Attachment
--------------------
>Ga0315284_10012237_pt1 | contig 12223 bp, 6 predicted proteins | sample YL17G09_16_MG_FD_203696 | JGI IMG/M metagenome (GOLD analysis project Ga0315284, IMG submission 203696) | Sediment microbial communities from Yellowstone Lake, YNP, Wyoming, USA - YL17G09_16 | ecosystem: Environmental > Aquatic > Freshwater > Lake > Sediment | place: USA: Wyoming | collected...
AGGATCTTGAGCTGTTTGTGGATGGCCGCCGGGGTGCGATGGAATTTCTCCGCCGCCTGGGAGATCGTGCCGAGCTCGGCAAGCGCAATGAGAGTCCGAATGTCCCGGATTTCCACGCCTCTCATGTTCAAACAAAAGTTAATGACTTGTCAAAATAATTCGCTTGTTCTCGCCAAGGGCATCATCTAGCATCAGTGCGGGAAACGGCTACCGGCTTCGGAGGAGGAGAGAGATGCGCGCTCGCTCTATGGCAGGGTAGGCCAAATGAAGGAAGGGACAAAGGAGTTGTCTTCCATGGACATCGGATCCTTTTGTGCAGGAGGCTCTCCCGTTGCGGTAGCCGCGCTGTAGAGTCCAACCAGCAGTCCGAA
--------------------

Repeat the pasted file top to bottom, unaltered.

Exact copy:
>Ga0315284_10012237_pt1 | contig 12223 bp, 6 predicted proteins | sample YL17G09_16_MG_FD_203696 | JGI IMG/M metagenome (GOLD analysis project Ga0315284, IMG submission 203696) | Sediment microbial communities from Yellowstone Lake, YNP, Wyoming, USA - YL17G09_16 | ecosystem: Environmental > Aquatic > Freshwater > Lake > Sediment | place: USA: Wyoming | collected...
AGGATCTTGAGCTGTTTGTGGATGGCCGCCGGGGTGCGATGGAATTTCTCCGCCGCCTGGGAGATCGTGCCGAGCTCGGCAAGCGCAATGAGAGTCCGAATGTCCCGGATTTCCACGCCTCTCATGTTCAAACAAAAGTTAATGACTTGTCAAAATAATTCGCTTGTTCTCGCCAAGGGCATCATCTAGCATCAGTGCGGGAAACGGCTACCGGCTTCGGAGGAGGAGAGAGATGCGCGCTCGCTCTATGGCAGGGTAGGCCAAATGAAGGAAGGGACAAAGGAGTTGTCTTCCATGGACATCGGATCCTTTTGTGCAGGAGGCTCTCCCGTTGCGGTAGCCGCGCTGTAGAGTCCAACCAGCAGTCCGAA